It's normal to feel occasional stress. However, if you are under constant pressure and are unable to cope with it, your risk of developing many serious illnesses increases. Here are some things you should know about stress, how it can affect your body, and what you can do to reduce it.
Causes of Stress
The stress trigger for every person is different. Many surveys indicate that work stresses top the list, and over 40% of people in the U.S experience work stress. Of these, almost 25 % say that it is the most significant stress of all. Aside from this, relationship problems, financial worries, and concerns about children's education and their overall wellbeing are some of the other stress-causing factors in people's lives.
The Effects of Stress
Stress can affect your body in many ways, and here we take a look at what some of these are:
- Joints and Muscles
Stressful living can cause soreness, pain, spasms, or tightness in your muscles. It can also result in the flare-ups of symptoms of fibromyalgia, arthritis, and other conditions because stress tends to lower your pain threshold.
It also has a significantly adverse effect on your digestive system. Stress can cause simple symptoms such as constipation, diarrhea, gas and pain, and more complex ones such as GERD (acid reflux) as well as irritable bowel syndrome, both of which are chronic conditions.
- Heart and lungs
High levels of cortisol (the stress hormone) can cause a worsening of heart and lung conditions. These include asthma, hypertension, stroke, and heart disease. If you have heart palpitations or tightness or pain in your chest, you must visit your doctor without delay.
- Hair and Skin
High levels of stress can cause hair loss. If you have skin conditions such as psoriasis, rosacea, or eczema, stress can cause it to worsen. Various stressors can also lead to itchiness, hives, and excessive sweating.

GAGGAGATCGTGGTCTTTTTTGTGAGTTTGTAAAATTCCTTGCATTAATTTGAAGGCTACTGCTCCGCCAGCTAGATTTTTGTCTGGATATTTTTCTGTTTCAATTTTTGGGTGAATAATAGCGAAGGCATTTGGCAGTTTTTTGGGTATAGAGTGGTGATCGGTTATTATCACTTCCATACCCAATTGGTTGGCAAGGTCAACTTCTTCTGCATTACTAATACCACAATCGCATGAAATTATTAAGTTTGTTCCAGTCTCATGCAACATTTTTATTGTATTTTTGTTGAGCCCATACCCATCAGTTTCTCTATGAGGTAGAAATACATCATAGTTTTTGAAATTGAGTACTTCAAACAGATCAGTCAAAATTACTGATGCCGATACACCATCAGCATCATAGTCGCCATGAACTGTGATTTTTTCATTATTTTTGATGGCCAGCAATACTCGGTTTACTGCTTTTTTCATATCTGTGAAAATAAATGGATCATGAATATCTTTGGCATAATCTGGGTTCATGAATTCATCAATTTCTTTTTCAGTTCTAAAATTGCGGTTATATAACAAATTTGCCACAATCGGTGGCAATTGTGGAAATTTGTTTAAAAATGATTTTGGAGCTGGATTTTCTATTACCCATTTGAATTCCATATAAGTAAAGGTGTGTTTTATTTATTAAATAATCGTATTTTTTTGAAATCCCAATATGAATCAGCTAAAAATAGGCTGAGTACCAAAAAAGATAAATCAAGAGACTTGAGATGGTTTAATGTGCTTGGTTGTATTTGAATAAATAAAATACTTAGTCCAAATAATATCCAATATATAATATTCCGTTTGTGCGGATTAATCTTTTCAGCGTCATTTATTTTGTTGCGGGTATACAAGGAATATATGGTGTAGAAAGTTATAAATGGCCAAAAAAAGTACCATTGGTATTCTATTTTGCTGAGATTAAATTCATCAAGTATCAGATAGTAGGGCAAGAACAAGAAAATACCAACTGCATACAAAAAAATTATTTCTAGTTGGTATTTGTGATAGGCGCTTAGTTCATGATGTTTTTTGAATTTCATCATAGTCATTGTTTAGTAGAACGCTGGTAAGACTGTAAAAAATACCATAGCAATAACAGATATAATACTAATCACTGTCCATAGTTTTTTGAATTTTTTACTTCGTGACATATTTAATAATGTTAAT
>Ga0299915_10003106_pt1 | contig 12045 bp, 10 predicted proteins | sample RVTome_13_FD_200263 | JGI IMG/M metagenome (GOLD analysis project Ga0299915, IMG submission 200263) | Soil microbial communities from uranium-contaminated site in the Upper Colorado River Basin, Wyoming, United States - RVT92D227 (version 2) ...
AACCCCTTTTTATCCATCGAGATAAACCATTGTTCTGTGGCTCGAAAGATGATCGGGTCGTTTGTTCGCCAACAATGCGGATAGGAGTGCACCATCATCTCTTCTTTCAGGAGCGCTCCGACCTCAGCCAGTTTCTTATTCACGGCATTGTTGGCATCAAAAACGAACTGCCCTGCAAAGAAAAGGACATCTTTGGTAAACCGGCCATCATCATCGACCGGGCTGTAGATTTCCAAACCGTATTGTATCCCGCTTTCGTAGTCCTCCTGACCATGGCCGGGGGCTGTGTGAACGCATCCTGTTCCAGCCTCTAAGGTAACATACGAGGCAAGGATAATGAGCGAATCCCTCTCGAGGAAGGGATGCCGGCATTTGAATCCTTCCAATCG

- Immune system
The only way your body can fight disease is if you have a robust immune system. However, stress will only weaken your body's natural defenses and make you more prone to catching a cold or the flu. It can also worsen autoimmune conditions such as inflammatory bowel disease or lupus.
- Mental Health
Stress can cause symptoms such as depression and can lower enthusiasm levels. Some people lose their appetite or desire to exercise when they are stressed. It only aggravates the symptoms and makes them less enthusiastic about doing things.
- Head and jaw and Shoulders
In the medical field, the head, jaw, and shoulder area is referred to as the tension triangle. Stress has an impact on these parts of the anatomy and can cause tightness in the jaw and neck, spasms in the shoulders, knots in the neck. It also acts as a trigger for tension headaches and a jaw disorder called TMJ.
How to Manage Stress
We live in a fast-paced world, and stress is inevitable for many. However, the good news is that it can be managed. There are many ways in which you can take charge of your physical and mental health, and this can reduce the impact of stress on your life. Some things you should focus on doing include:
- Eat nutritious and well-balanced meals
- Stay away from processed, fast foods
- Exercise regularly
- Take some time out to meditate
- Establish a well-designed self-care routine
- Learn mindfulness
When you do these things regularly, you will find that you are less tired or stressed. As you start to care for your body, mind, and spirit, you will feel energetic and rejuvenated enough to face every day enthusiastically.